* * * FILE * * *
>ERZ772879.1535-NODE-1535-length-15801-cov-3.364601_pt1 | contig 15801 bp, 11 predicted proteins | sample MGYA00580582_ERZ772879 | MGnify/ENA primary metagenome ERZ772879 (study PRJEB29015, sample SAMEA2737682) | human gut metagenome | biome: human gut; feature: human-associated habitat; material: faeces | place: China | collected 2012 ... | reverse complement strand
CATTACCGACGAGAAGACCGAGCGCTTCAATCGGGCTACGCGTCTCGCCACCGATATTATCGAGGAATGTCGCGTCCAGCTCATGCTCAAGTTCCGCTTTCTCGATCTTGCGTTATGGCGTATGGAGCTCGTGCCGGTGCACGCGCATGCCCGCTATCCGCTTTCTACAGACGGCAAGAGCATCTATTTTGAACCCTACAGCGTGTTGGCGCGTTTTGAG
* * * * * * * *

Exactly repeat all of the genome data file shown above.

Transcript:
>ERZ772879.1535-NODE-1535-length-15801-cov-3.364601_pt1 | contig 15801 bp, 11 predicted proteins | sample MGYA00580582_ERZ772879 | MGnify/ENA primary metagenome ERZ772879 (study PRJEB29015, sample SAMEA2737682) | human gut metagenome | biome: human gut; feature: human-associated habitat; material: faeces | place: China | collected 2012 ... | reverse complement strand
CATTACCGACGAGAAGACCGAGCGCTTCAATCGGGCTACGCGTCTCGCCACCGATATTATCGAGGAATGTCGCGTCCAGCTCATGCTCAAGTTCCGCTTTCTCGATCTTGCGTTATGGCGTATGGAGCTCGTGCCGGTGCACGCGCATGCCCGCTATCCGCTTTCTACAGACGGCAAGAGCATCTATTTTGAACCCTACAGCGTGTTGGCGCGTTTTGAG